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Author Topic: How many roof AC units do I need?  (Read 1922 times)
86neoplan
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« on: May 31, 2006, 04:19:55 PM »

as most of you know, My little coach is only 26 foot long, and thats bumper to bumper...

I am trying to figure out how many roof airs I need.

Any suggestions?


shawn
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Proud single custodial dad to a wonderful 14 year old son, Owner of a 1986 Neoplan 26' transit Bus AN408, Great weekender...Lots of work to come on this bus, can't wait to get her done! 8.2L with a Allison AT545...
coachcrazy
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« Reply #1 on: May 31, 2006, 04:25:52 PM »

last year i rented a 28ft class C and it had one 15,000 btu  roof unit and that made the bus plenty cold.
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Ross
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« Reply #2 on: May 31, 2006, 04:44:19 PM »

I went with 3 roof units...15K each.  Basement was quite a bit more money and I didn't want to raise the roof.  If you go basement, you should plan on a roof raise to accomodate duct work.  This being my first, I wanted to keep it simple....and it still took 3 years to build. Smiley
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Dallas
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« Reply #3 on: May 31, 2006, 05:20:31 PM »

Cat and I saw a 45' Dutch Star last fall that had 6 roof airs on it.
Let's see, 45 divided by 6 = 7.5' per A/C
So using that we can surmise that 26 divided by 7.5 =3.4666666666666666666666666666667 A/C's.
So now we can round it up, since obviously the Dutch Star, being more expensive has better insulation  Undecided
We'll call it 4 roof airs.
That should allow you to keep the temperature about 34 in Death Valley in July.
It'll also help keep the beer a lot cooler so you don't have to work the fridge so hard.
Of course, you'l probably need 2 12.5 KW diesel gensets, but Hey, who's counting! Grin Grin Grin

Dallas
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TomC
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« Reply #4 on: May 31, 2006, 10:18:06 PM »

Depending on if you're going to have an engine run dash air.  If so, one roof air would be enough.  If you don't have the dash air, then one in the middle and one near the front.  Good Luck, TomC
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FloridaCliff
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« Reply #5 on: June 01, 2006, 05:05:11 AM »

Depends!

If you are keeping all the glass you will probably want two to be safe.

There is a ton of cooling/heat loss when moving.

If on the other hand you are covering the bulk of the windows I would go with one 15K.

A 13.5 would freeze me out in my 27' Class C when not moving, but just not enough when moving, the 15K may do the trick if near the front.

Remember that the driver is in the discomfort zone with all that glass and hot/cold air on the front when your moving.

Best of Luck,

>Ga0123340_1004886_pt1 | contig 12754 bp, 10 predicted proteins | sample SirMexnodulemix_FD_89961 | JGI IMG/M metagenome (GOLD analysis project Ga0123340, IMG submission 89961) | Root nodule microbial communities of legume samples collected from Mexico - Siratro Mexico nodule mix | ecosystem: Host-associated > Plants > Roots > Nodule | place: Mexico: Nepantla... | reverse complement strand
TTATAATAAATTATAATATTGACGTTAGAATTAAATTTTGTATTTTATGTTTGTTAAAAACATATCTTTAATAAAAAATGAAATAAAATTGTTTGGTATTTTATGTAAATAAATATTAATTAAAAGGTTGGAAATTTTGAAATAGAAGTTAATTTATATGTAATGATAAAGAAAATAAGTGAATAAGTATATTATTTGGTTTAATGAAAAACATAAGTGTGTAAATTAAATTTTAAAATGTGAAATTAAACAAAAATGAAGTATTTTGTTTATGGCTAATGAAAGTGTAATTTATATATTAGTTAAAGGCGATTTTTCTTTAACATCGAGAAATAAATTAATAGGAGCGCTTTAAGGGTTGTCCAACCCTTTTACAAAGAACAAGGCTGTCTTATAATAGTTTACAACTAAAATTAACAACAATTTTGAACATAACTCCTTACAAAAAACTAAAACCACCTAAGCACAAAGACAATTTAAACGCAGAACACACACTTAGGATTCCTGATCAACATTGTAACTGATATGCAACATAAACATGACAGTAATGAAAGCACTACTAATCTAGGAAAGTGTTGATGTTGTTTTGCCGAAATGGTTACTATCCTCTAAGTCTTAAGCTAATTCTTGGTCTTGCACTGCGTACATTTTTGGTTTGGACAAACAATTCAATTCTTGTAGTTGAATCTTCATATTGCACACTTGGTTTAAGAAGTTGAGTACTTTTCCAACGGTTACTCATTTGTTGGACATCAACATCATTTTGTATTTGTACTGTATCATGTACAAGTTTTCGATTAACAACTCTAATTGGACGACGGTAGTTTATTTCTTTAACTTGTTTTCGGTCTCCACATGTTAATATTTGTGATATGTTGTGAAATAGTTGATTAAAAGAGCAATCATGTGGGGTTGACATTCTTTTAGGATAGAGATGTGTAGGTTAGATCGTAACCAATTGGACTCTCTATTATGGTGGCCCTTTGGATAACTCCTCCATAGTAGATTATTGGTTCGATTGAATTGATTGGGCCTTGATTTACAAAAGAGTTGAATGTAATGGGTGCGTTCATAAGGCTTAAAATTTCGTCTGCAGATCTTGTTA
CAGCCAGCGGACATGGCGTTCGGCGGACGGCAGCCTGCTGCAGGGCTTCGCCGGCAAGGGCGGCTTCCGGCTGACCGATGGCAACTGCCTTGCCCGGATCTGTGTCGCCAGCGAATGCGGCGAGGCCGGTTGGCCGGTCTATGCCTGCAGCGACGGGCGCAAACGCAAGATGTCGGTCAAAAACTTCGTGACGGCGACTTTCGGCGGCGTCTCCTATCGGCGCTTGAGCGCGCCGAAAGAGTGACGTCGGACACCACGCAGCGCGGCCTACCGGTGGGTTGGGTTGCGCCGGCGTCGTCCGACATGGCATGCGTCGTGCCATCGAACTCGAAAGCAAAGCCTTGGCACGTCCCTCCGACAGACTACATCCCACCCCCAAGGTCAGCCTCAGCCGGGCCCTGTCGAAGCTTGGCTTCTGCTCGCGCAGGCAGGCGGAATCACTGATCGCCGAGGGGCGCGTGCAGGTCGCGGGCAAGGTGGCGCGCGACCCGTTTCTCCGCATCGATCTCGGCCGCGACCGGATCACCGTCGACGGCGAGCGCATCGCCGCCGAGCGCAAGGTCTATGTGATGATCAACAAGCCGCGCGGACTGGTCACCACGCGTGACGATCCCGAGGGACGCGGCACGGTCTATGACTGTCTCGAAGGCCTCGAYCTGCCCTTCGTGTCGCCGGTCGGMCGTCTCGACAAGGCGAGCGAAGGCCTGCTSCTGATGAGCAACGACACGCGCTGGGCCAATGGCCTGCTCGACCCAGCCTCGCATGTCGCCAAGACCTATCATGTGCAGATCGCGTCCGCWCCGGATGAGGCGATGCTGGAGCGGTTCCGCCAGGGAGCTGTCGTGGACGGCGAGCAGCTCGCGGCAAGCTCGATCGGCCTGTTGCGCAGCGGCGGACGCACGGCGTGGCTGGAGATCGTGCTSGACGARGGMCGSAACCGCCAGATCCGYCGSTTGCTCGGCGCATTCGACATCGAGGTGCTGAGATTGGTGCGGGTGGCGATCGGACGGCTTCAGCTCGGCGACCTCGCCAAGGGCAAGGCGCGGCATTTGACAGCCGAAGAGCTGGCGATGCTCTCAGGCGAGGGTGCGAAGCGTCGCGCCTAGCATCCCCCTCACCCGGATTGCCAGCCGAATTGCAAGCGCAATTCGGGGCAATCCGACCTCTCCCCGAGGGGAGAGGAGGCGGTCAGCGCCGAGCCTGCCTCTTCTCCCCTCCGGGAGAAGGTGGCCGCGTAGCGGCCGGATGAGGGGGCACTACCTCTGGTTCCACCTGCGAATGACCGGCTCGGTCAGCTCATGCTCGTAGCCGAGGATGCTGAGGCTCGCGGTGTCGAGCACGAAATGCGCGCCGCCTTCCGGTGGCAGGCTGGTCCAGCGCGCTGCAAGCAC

Cliff
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Danny
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« Reply #6 on: June 01, 2006, 06:33:09 PM »

As everything else, it would depend on what your plans are for the bus.  I do not like hot weather - so, I want to travel in temps that are more reasonable.  Considering this might help you make the call...

Danny
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plyonsMC9
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« Reply #7 on: June 01, 2006, 07:54:36 PM »

Hi there '86,

I had a class A, 34 foot.  Two roof airs.  Insulation was pretty good.  White roof.

We about had heat stroke in Blyth CA, when the temps passed 120 degrees.  Had both roof airs and the in-dash A/C going as well. 

Ever since then, I've been a big fan of more rather than less A/C units.  On our 40' bus, we have 3.  And I've never regretted having more a/c units.  If you aren't using it, then turn it off.   Grin  If you need it, it's there.

OK, that's my 2 cents.

Hope this helps - good luck with your decision.

Kind Regards, Phil
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tucsontattoo
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« Reply #8 on: June 01, 2006, 08:55:07 PM »

  Four!


                                 Tucson
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Danny
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« Reply #9 on: June 01, 2006, 09:23:04 PM »

I guess another way to put it is:

Depends on how hot is it outside and
How cold you want to be inside   Wink

Danny
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I have heard it said, "life comes at you fast".  I didn't know it would be in the shape of a bus  :-)
Len Silva
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« Reply #10 on: June 04, 2006, 07:07:02 PM »

I'm just going to set the GPS for 72 degrees and not worry about the air conditioners Grin

Len
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Dallas
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« Reply #11 on: June 04, 2006, 07:28:23 PM »

I'm just going to set the GPS for 72 degrees and not worry about the air conditioners Grin

Len

Len,
Is that 72 altitude or rectitude?

Dallas
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